PHOTO STORY: Inaugural Cass County Pridefest draws hundreds to Dowagiac

Published 3:11 pm Monday, June 10, 2024

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DOWAGIAC — Hundreds of people of all ages, genders and backgrounds descended on the Dowagiac Library Pavilion Saturday to celebrate the LGBTQ+ community at the inaugural Cass County Pridefest.

Sponsored by dozens of businesses and organizations including Corewell Health, Honor Credit Union, Lyons Industries and Slope Frozen Treats, the family-friendly event featured a drag show, sponsor, non-profit and artisan booths – including Lyons Industries, Forte Coffee, Baker’s Rhapsody, Cass County Democrats, Hidden Acres Safe Haven Lake Michigan Credit Union, The Bottle Run, Van Buren County Domestic Violence Coalition and more – activities for children, food trucks, a DJ and live entertainment. 

“The whole vision behind Pridefest was always that we want to be like the community festivals that are so popular here,” said Gerik Nasstrom, Program Director at Outcenter Southwest Michigan. “Queer people have always been here ao let’s create an event like it’s always been here… Our hope is to fit right into the culture that we grew up loving. Queer people have always been here so if they were allowed to do events 20 years ago, what would that event look like?”

Pride Committee members, vendors and guests were impressed with the turnout and feedback from the event, which saw more than 750 people attend.

“When I started working with Outcenter on this event on their committee for Pride and we hatched this idea that Cass County could support it, I was 100 percent sure that it could, and it happened,” said Outcenter Board Member Shannon Lyons. “So being able to see everybody in the community – from families, to allies and the community itself – to have a place that’s safe to come and be together and just celebrate Pride. This is a dream – I could not have ever imagined this. We’re over the moon.”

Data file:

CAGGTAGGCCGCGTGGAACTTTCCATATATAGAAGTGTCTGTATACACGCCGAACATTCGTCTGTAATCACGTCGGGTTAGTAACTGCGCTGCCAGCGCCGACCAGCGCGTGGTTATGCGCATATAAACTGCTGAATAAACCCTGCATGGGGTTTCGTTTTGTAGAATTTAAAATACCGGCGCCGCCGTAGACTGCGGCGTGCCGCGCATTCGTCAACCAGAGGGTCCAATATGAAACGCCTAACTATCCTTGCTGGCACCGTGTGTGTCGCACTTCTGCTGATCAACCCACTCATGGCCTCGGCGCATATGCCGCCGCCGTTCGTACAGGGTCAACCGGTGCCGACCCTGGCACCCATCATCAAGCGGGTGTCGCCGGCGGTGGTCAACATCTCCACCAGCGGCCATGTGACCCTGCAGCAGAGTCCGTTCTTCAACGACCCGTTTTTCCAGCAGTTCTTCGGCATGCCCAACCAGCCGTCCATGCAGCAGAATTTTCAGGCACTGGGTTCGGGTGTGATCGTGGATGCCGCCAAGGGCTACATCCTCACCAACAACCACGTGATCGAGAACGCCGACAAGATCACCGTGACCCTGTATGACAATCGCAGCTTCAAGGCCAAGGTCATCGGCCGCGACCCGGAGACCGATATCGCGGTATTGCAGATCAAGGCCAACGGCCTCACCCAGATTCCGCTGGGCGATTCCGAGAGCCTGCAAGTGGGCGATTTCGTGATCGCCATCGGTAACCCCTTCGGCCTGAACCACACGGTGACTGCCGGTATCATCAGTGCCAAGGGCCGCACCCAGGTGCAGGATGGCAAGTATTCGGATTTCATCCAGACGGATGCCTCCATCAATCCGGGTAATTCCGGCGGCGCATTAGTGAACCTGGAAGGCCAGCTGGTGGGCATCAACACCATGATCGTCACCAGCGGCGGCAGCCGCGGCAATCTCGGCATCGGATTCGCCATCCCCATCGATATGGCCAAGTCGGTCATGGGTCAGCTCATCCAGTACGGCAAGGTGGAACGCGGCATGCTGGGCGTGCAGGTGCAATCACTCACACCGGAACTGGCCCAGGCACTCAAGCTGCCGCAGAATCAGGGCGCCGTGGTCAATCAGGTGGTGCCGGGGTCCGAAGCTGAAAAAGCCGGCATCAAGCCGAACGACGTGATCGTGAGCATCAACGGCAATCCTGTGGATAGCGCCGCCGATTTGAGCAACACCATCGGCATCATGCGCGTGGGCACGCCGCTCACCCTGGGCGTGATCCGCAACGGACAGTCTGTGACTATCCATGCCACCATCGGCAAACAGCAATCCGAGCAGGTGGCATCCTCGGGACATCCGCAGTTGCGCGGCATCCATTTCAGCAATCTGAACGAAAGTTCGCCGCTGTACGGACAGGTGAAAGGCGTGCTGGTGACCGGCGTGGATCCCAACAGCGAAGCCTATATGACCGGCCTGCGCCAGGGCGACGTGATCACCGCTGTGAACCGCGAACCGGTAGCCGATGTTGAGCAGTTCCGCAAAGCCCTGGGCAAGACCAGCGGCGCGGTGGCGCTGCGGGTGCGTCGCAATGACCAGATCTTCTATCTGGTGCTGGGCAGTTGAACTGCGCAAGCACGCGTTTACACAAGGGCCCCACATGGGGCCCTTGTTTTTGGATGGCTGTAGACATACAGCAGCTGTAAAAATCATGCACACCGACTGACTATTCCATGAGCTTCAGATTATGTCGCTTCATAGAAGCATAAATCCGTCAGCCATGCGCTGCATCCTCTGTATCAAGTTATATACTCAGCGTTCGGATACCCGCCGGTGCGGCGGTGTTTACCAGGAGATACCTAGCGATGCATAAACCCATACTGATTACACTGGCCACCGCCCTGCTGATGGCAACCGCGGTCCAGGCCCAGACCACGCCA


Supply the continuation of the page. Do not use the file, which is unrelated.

“This is a great turnout, the fact that we exceeded the goal that we had set for ourselves mentally and personally is more than words can describe,” said B St. Cin, of Dowagiac. “It shows the support, it shows that this is needed here, it shows that people would be intrigued by it and that it’s something this city needs. It would open it up to more possibilities – more vendors, food trucks, sponsors, all of it. This is a great start for it.”

Mayor Don Lyons addressed the crowd and thanked the community for attending while also talking about the transformations taking place in cities across the country. His full speech can be found here.

“For a city to anticipate that it is going to be relevant, it’s going to grow and it’s going to be a good, solid city, it can’t be one that’s trying to hold on to the past,” he said. “That’s a fool’s errand. Anybody that does that is destined to fail. The arc of history is always going to be towards a more just society. With that thought in mind,there was always the issue of how Dowagiac should approach this new reality. I was determined that it was going to be a welcoming community, it was going to be one that this creative class of people would want to come to, would want to invest in and would want to be part of.”

The Outcenter has more Pride events scheduled for the area, including the second annual Michiana Pridefest from 4 to 8 p.m. Saturday, June 15 at Riverfront Park in Niles and the third annual Twin Cities Pridefest from 4 to 8 p.m. Saturday, June 22 at Dwight P. Mitchell Park in Benton Harbor. For both Shannon and St. Cin who grew up in Dowagiac, the success of the inaugural Cass County Pridefest is the start of something special.

“They need to move forward this way,” St. Cin said. “They need to open themselves up to newer ideas, to newer things to bring in because that would make this community actually thrive. Having more events go to more community outreach would help this community thrive in good ways.”

“For everybody that said ‘Dowagiac didn’t need this,’ ‘Cass County didn’t need this,’ ‘nobody was gonna be here,’ I beg to differ,” Shannon said. “This is proving that we do have a large community here and our voices count just as much as anybody else’s… The thing about Pride is it really is for everybody. It’s not just for the LGBTQ community, it is for anybody that loves somebody that’s part of the community and if you’re a human being, trust me, you know somebody that’s part of the community. Even if you think you don’t, you do. Diversity and difference has to be celebrated, not feared.”